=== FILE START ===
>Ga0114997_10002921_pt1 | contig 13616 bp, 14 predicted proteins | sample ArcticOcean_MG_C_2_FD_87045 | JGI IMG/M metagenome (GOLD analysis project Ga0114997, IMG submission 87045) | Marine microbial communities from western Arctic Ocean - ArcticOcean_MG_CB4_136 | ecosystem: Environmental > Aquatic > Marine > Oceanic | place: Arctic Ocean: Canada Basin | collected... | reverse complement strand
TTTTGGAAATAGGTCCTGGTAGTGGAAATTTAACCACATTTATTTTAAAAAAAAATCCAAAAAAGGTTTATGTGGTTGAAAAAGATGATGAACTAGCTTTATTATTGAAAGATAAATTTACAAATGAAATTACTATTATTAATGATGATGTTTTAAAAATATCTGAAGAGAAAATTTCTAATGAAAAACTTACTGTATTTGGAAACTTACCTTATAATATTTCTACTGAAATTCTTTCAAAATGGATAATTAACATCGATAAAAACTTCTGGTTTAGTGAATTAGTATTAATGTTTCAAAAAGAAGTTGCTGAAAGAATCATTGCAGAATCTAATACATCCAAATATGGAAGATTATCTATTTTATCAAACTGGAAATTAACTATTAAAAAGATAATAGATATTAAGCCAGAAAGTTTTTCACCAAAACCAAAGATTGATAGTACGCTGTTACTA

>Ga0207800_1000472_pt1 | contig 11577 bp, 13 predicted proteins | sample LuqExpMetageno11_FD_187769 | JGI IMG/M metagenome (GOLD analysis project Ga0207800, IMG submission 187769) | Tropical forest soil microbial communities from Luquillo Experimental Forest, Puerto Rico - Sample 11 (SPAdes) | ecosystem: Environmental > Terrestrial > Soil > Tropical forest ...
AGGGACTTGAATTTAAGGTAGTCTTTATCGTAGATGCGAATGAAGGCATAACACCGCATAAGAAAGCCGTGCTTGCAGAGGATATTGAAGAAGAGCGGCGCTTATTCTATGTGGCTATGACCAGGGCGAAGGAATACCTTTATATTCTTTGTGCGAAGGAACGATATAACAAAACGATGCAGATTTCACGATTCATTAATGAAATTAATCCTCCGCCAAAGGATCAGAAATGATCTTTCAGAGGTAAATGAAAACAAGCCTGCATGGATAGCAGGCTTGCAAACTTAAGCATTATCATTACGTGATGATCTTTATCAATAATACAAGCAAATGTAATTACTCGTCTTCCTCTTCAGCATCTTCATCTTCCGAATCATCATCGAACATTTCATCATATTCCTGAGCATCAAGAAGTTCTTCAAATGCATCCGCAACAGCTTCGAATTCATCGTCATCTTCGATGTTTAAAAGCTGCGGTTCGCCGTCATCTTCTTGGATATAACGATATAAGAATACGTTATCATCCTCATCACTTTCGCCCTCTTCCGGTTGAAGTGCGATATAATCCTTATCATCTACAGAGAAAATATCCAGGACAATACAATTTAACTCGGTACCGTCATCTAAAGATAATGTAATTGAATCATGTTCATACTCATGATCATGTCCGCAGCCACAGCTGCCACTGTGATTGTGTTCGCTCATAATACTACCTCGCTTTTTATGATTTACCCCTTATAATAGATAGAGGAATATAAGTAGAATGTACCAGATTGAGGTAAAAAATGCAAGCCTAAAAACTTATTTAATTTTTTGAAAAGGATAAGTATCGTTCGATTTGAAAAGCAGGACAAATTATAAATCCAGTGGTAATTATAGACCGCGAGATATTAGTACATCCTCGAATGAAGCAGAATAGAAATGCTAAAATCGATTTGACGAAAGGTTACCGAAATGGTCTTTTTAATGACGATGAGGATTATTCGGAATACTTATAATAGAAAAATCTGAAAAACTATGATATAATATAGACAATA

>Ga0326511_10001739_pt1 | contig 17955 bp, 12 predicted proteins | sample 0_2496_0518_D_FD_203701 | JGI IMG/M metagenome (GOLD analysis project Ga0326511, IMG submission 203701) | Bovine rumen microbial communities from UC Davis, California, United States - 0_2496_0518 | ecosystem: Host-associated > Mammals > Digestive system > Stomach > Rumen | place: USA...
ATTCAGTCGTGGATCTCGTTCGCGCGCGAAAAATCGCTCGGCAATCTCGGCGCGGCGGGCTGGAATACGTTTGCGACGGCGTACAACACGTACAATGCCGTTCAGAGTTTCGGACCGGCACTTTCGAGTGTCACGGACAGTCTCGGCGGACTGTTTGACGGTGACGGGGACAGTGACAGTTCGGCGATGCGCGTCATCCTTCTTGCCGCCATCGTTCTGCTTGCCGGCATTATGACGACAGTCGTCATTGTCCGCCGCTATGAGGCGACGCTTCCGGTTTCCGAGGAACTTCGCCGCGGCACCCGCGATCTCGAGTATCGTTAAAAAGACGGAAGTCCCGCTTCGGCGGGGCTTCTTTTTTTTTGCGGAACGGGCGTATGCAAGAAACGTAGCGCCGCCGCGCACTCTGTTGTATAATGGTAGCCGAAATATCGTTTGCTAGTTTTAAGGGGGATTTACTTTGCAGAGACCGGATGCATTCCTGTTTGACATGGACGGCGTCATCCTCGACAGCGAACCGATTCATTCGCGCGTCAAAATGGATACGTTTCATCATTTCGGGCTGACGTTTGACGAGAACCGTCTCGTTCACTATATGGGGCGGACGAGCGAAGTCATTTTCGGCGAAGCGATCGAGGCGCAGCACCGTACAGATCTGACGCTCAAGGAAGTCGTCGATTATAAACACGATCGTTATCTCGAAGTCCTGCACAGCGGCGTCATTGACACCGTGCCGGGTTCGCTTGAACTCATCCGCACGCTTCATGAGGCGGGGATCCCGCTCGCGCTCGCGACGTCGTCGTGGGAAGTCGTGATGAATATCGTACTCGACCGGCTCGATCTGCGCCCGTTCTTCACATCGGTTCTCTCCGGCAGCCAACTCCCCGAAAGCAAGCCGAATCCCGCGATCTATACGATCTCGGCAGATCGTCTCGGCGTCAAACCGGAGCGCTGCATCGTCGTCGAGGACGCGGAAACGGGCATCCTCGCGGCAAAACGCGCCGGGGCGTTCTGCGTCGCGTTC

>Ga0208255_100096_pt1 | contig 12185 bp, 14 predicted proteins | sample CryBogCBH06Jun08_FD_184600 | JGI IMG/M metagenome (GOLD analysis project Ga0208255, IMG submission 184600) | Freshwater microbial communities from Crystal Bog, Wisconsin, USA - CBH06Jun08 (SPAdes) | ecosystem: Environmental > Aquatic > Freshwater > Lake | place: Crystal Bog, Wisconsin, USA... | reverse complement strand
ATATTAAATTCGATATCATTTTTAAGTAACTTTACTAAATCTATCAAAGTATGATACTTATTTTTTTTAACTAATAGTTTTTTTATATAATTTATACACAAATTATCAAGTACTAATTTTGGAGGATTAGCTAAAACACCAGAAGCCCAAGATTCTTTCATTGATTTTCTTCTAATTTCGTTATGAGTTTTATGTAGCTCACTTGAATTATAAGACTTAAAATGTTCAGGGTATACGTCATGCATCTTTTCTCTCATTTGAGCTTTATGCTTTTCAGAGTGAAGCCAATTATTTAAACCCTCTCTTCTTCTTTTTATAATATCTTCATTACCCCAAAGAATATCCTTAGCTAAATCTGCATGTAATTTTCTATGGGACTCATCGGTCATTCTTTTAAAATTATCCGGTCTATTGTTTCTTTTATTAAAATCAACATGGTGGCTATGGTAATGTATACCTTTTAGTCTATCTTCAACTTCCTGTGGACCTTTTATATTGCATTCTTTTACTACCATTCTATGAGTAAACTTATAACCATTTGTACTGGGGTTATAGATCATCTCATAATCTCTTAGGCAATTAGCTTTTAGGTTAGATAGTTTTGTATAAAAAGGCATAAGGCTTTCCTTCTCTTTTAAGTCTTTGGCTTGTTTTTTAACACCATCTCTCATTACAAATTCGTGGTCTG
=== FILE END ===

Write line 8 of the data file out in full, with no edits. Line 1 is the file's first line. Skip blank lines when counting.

ATATTAAATTCGATATCATTTTTAAGTAACTTTACTAAATCTATCAAAGTATGATACTTATTTTTTTTAACTAATAGTTTTTTTATATAATTTATACACAAATTATCAAGTACTAATTTTGGAGGATTAGCTAAAACACCAGAAGCCCAAGATTCTTTCATTGATTTTCTTCTAATTTCGTTATGAGTTTTATGTAGCTCACTTGAATTATAAGACTTAAAATGTTCAGGGTATACGTCATGCATCTTTTCTCTCATTTGAGCTTTATGCTTTTCAGAGTGAAGCCAATTATTTAAACCCTCTCTTCTTCTTTTTATAATATCTTCATTACCCCAAAGAATATCCTTAGCTAAATCTGCATGTAATTTTCTATGGGACTCATCGGTCATTCTTTTAAAATTATCCGGTCTATTGTTTCTTTTATTAAAATCAACATGGTGGCTATGGTAATGTATACCTTTTAGTCTATCTTCAACTTCCTGTGGACCTTTTATATTGCATTCTTTTACTACCATTCTATGAGTAAACTTATAACCATTTGTACTGGGGTTATAGATCATCTCATAATCTCTTAGGCAATTAGCTTTTAGGTTAGATAGTTTTGTATAAAAAGGCATAAGGCTTTCCTTCTCTTTTAAGTCTTTGGCTTGTTTTTTAACACCATCTCTCATTACAAATTCGTGGTCTG